Costumes, Harry Potter Studio Tour (c) JP Mundy 2012
Harry Potter Costumes, at the Harry Potter Studio Tour

7. Explore the Southbank
As a fairly recent development, compared to the hundreds of years of history and architecture to work around on the north bank of the Thames, the south bank has been developed as a highly accessible, stair free pedestrianised area, full of market stalls, rides, restaurants and art and theatre (including Shakespeare's Globe Theatre, the National Theatre, and my all time favourite, the Tate Modern at Bankside). There is a great buzz along here, even throughout the winter, and for those in wheelchairs, or for whom steps are hard work, this is a great part of London to hang out.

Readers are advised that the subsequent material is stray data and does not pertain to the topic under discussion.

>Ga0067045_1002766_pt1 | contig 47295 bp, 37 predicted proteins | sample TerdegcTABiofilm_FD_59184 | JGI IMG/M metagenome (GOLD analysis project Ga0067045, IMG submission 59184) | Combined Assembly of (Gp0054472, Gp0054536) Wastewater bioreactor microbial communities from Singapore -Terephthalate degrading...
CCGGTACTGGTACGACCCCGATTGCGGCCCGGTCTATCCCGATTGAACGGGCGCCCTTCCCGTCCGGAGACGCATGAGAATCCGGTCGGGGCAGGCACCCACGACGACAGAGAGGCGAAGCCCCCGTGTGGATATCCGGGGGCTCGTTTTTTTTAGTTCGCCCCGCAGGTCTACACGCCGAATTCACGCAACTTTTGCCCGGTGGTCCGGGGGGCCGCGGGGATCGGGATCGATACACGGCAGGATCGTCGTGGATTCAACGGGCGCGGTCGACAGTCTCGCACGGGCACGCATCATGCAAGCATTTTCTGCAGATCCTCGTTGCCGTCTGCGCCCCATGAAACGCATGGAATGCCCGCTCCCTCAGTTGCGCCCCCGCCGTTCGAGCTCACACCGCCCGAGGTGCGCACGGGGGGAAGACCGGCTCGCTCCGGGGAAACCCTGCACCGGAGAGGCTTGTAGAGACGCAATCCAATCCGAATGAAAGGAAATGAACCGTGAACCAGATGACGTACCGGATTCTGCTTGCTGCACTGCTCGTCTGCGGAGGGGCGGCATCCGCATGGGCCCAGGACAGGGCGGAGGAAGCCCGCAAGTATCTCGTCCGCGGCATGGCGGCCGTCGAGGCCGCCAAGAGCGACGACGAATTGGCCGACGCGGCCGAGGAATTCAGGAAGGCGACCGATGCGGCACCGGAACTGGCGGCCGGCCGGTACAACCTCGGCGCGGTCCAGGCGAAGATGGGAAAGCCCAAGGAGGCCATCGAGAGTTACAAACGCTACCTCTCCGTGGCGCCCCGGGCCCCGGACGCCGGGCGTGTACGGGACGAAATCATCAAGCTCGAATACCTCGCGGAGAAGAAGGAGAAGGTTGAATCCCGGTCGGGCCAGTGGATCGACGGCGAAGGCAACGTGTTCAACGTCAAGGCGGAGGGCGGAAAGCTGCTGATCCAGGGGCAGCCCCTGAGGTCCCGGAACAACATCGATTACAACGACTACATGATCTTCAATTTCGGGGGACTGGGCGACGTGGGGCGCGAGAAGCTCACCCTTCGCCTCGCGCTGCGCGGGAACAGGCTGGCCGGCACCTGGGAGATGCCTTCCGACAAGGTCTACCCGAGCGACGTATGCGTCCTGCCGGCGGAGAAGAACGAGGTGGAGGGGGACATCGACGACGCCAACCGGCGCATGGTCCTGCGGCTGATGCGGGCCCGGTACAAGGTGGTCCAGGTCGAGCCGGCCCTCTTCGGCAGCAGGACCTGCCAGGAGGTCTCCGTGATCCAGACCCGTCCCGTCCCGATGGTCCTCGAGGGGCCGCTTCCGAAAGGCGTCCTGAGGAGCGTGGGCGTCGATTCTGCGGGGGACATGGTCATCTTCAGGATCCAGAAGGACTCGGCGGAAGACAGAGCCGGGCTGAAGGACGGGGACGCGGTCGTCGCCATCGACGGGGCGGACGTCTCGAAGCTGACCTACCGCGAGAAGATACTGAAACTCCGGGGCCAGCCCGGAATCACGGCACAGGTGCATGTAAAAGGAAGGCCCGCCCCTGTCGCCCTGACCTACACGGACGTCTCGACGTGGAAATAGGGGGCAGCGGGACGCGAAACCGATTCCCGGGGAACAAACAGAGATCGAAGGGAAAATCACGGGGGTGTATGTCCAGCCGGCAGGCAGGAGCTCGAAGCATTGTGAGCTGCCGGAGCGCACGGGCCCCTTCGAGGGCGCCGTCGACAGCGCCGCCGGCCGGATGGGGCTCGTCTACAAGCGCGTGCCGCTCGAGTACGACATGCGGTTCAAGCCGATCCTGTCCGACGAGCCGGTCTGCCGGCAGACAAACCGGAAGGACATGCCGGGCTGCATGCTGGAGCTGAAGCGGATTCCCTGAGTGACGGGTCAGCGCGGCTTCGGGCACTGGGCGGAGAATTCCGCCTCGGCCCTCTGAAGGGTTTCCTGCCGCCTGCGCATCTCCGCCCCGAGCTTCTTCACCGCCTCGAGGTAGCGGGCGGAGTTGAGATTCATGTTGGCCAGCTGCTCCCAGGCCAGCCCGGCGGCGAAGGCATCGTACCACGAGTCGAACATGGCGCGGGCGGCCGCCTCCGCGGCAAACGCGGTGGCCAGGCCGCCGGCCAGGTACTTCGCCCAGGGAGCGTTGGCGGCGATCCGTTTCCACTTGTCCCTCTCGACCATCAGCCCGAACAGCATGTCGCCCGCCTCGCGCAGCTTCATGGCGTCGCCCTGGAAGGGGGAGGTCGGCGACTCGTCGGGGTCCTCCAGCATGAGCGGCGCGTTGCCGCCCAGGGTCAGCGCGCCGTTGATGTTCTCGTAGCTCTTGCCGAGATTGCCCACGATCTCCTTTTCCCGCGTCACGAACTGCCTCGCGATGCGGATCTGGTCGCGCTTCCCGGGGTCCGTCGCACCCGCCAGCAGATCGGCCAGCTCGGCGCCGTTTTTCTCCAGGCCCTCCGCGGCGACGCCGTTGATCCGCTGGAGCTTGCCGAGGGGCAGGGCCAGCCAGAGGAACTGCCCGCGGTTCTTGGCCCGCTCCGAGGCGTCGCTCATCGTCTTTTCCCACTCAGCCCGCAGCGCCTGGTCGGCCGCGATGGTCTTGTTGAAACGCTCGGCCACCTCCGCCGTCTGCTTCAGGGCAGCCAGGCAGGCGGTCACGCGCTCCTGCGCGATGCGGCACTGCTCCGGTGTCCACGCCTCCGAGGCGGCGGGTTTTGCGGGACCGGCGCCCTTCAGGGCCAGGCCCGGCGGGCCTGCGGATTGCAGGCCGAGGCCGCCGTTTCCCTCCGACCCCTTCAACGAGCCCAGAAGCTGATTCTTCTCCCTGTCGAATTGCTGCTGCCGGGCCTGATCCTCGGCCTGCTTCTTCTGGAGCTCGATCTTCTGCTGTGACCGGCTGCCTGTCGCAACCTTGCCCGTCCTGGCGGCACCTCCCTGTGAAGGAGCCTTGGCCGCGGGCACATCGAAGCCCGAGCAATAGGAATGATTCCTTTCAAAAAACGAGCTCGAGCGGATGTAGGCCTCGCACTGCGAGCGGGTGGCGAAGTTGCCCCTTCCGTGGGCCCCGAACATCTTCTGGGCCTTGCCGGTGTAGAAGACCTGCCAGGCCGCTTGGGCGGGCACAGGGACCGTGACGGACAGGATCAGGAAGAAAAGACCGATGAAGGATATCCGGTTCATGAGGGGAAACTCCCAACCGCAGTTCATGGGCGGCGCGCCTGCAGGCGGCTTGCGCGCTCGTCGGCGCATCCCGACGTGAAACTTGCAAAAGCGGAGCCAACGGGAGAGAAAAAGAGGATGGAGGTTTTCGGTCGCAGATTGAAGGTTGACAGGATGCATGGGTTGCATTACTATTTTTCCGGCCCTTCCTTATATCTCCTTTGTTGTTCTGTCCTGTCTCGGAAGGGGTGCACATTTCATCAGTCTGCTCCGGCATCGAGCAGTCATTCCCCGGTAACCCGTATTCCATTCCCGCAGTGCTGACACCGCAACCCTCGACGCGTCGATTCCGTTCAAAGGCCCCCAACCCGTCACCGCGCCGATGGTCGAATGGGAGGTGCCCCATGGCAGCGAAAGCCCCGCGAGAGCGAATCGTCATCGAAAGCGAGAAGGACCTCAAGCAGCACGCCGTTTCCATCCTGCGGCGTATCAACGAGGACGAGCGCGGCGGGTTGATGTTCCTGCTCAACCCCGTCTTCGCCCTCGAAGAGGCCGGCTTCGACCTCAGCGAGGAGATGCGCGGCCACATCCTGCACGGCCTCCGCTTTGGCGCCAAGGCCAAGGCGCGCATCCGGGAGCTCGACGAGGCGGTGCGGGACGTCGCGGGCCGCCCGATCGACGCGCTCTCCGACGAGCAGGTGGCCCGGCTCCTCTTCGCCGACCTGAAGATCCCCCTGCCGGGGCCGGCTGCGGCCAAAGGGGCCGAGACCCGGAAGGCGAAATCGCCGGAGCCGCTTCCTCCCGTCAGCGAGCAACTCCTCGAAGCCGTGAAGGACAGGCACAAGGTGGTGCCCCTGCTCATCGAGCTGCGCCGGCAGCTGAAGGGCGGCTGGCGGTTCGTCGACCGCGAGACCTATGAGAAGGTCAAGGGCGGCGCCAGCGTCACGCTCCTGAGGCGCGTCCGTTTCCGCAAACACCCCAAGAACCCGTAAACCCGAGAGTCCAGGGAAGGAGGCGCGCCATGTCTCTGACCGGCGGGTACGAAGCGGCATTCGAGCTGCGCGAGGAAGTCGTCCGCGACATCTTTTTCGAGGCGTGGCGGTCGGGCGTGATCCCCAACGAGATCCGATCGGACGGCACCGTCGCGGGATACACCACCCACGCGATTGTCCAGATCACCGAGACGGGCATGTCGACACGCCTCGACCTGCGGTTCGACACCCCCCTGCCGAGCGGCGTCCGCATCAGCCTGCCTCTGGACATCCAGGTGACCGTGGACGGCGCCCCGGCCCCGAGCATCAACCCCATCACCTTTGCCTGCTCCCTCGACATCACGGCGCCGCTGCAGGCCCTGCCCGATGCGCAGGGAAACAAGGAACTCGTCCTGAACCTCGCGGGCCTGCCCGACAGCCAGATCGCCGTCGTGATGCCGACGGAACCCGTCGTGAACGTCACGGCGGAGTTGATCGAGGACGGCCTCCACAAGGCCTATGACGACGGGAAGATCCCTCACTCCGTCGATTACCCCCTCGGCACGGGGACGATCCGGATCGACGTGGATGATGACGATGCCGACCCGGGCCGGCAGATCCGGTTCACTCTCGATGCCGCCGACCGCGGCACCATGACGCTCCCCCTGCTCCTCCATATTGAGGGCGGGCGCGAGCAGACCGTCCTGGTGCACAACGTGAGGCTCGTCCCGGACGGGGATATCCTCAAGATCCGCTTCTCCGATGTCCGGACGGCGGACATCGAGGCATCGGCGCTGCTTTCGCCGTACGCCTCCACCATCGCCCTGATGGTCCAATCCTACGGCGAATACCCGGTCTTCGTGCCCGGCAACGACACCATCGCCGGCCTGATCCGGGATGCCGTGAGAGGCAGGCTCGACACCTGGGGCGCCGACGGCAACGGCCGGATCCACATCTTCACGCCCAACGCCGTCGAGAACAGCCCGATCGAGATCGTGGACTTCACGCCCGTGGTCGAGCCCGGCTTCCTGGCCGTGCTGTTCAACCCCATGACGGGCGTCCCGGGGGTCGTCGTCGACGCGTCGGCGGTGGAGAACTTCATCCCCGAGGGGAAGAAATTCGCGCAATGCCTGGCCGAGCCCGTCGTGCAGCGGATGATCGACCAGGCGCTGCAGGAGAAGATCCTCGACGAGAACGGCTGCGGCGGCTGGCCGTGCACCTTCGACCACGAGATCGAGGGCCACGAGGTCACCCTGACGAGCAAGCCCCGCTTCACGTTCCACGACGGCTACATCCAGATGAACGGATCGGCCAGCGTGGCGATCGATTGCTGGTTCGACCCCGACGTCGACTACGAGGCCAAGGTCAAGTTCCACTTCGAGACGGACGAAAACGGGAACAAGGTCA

With a little bit of extra thought and perhaps more modest aspirations, even those with limited mobility can get a great deal out of a visit to London. I'd love to hear your ideas and tips as well!
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When: All year round - sometimes easier for access out of peak season when it's not so crowded.
Cost: Varies
Your Comment
This is a great article, Julie. I don't drive, and have two young children, and so these tips are also very useful for me.
by Lindsay Law (score: 2|392) 2071 days ago
Thanks Lindsay - yes, minimising the 'drag around' factor for small kids has also been high on my priority list for the last decade, so it didn't take too much adapting to accommodate the crutches!
by Julie Mundy (score: 3|1728) 2047 days ago